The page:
In View of the Review

The UN Commission on the Status of Women (UNCSW) conducted a 10-year review of the Beijing Platform for Action (BPFA) in March 2005 in New York. The review focused on the achievements, the gaps and challenges in the implementation of the BPFA (in 1995) and the "Beijing+5 Political Declaration" taken from the five-year review in June 2000.

Isis International-Manila conducted an interview of some women representatives from women's organisations in the Asia-Pacific region who attended the March 2005 BPFA review. The women were asked about their own (and their organisations') previous Beijing experience, their perspective of the Beijing+10 (B+10) review; and their view of the "Millennium Development Goals (MDGs)" in relation to the B+10 process.

The Women We Interviewed and What They Say About Beijing

YEVGENIA KOZYREVA, representative of Feminist League (Almaty, Kazakhstan), a national organisation established in 1993 working on the promotion of the equality of women and men in all spheres of life: economic, political, social, cultural and within the home.

On B+10 Review
It's very difficult to get attention in this process (especially B+10) because it's more of an official process, a formal process. For the NGOs, it is very difficult to expect or determine what change will materialise after this meeting. But I think that after the B+10 declaration (document) is distributed, and we have talked about it in our country, maybe things will then become clearer than now.

I don't know but human rights are not right everywhere. It's not for us. And I think that the B+10 process is a presentation of our needs, of women's needs from all over the world and from our region.

On BPFA and MDG
We did a research about the MDGs in our country before this conference. The government might prepare the MDG report about equal rights of women and men. Our NGOs are too weak (do not have enough resources) to prepare for future projects and the implementation of the BPFA and the MDGs. We must now connect with government to integrate our efforts.

NURGUL DJANAEVA, regional coordinator of the Forum of Women's NGO of Kyrgyzstan (Bishkek, Kyrgyzstan), a women's network organisation working for women's advancement and information exchange, including development of strategies for the implementation of the BPFA in Kyrgyzstan.

On B+10 Review
We were, of course, quite worried about whether the reaffirmation (of the BPFA) will come up finally, and with full implementation. And it is now obvious that there is a risk in that UNCSW declaration, that there is a strong opposition to the reaffirmation and full implementation from the Holy See and from the U.S. Thus, it is expected that this kind of conflict would appear. But still my expectation was that we would get from the government strong support to continue working on the BPFA without any changes and with full implementation.

But now from this point, I think that it is important for us also to start initiating those resolutions that will address our special needs. This year, the special resolution was on the tsunami. But we also see that in the past years. When our countries like the socialist countries were facing tremendous challenges and tremendous losses in many aspects, these concerns were not addressed by any UN meeting. There was no special resolution on women's losses during the transition period of some governments.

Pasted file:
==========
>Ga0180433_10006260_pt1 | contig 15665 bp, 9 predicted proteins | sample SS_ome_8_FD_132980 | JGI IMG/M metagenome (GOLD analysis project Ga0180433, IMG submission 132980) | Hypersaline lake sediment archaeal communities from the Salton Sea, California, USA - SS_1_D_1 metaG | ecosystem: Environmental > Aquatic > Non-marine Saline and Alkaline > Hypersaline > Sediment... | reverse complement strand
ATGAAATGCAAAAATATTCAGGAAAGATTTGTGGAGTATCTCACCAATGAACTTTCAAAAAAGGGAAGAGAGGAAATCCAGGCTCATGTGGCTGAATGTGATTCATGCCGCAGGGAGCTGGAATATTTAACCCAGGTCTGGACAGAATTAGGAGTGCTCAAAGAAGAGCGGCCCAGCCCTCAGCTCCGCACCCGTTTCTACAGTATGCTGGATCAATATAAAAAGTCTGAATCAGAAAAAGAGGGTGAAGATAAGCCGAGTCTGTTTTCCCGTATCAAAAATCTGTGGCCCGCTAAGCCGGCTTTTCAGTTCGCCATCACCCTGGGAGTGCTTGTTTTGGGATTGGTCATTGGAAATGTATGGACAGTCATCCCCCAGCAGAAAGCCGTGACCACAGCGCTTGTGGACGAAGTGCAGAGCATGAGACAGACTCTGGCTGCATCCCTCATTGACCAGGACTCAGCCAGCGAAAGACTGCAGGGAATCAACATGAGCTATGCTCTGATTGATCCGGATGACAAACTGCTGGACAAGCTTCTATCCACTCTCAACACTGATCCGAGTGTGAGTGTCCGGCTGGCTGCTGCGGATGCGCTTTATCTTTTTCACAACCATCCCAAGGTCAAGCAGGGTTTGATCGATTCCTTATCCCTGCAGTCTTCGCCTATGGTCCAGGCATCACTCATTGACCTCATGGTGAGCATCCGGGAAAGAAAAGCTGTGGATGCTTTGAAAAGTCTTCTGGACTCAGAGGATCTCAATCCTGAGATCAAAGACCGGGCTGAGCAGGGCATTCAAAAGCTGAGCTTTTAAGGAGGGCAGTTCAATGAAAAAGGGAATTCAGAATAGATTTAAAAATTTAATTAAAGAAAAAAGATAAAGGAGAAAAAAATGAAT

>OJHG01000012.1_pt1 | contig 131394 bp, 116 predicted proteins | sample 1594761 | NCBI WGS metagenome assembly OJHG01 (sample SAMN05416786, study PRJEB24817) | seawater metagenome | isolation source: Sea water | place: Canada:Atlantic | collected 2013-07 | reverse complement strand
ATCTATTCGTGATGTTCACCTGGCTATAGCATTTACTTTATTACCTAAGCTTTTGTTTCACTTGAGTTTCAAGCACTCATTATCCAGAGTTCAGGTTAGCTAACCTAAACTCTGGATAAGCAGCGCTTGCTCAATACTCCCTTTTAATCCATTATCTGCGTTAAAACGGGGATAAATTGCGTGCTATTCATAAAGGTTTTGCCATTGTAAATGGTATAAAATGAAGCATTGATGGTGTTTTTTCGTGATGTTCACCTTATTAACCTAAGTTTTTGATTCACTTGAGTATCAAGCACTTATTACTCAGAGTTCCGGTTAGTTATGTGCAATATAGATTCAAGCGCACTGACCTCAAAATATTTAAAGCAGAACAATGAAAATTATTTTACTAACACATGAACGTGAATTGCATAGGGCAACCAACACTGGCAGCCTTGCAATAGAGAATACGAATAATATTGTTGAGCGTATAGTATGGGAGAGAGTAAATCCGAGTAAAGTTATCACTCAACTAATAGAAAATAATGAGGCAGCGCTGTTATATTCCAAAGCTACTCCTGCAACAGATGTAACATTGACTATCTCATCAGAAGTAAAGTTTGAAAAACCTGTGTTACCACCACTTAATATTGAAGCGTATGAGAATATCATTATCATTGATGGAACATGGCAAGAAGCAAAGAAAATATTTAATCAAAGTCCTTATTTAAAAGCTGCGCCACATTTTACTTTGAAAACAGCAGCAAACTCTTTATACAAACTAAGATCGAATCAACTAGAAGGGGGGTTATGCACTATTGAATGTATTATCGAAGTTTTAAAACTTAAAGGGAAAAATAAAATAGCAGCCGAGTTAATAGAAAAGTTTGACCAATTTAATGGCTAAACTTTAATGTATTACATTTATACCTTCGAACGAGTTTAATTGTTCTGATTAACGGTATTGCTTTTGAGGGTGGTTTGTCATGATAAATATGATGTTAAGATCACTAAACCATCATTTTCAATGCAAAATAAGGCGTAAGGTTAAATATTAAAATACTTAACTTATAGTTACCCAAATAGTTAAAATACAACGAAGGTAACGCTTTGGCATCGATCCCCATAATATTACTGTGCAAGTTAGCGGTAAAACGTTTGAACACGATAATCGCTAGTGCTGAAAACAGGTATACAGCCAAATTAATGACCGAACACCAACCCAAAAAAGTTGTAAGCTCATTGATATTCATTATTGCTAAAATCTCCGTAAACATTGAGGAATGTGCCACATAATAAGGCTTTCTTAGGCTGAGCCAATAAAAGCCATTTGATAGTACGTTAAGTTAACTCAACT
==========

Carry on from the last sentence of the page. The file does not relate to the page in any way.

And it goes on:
On BPFA and MDG
The major stakeholders of the UN, I think, are the states and governments because UN is a union of governments. So it's good that we (in the women's movement and NGOs) can speak, although it's very bad that we have a very small space, and I think that space is shrinking.

The debate in this review process has been ongoing for many years already, but we still do not have enough space to voice our concerns. And many positions being taken by the NGOs are not being documented because these are not in the official processes, so these are not put into the official statement, just as today.

This means that the UN process here was not permitting, not very inclusive, I think. But for NGOs, from where they stood, it's very good that the (UN) doors are open and people can learn and can see what governments are doing.
But it is also an excellent opportunity for people to network, to participate in caucuses, to link up with each other. Through the meeetings of the UNCSW, we also learn of the similar concerns of the women in different regions of the world. So I think it's great. But it has its own limitations. It's up to the commitment that UN has taken, to make this review an inclusive process, to give more space for NGOs. So why not allow NGOs to make more interventions, to open the stage for questioning also their own governments?

We think globally, but we have to work locally. That's where our action is. The UN has a will and a commitment but it's not implementing many of its obligations, even those declared and stated quite clearly in the BPFA. There is a risk that attention will be drawn to the MDGs and away from the BPFA, even if speaking about women. We have to work hard to keep our focus on the BPFA, even as we integrate the work on the MDGs.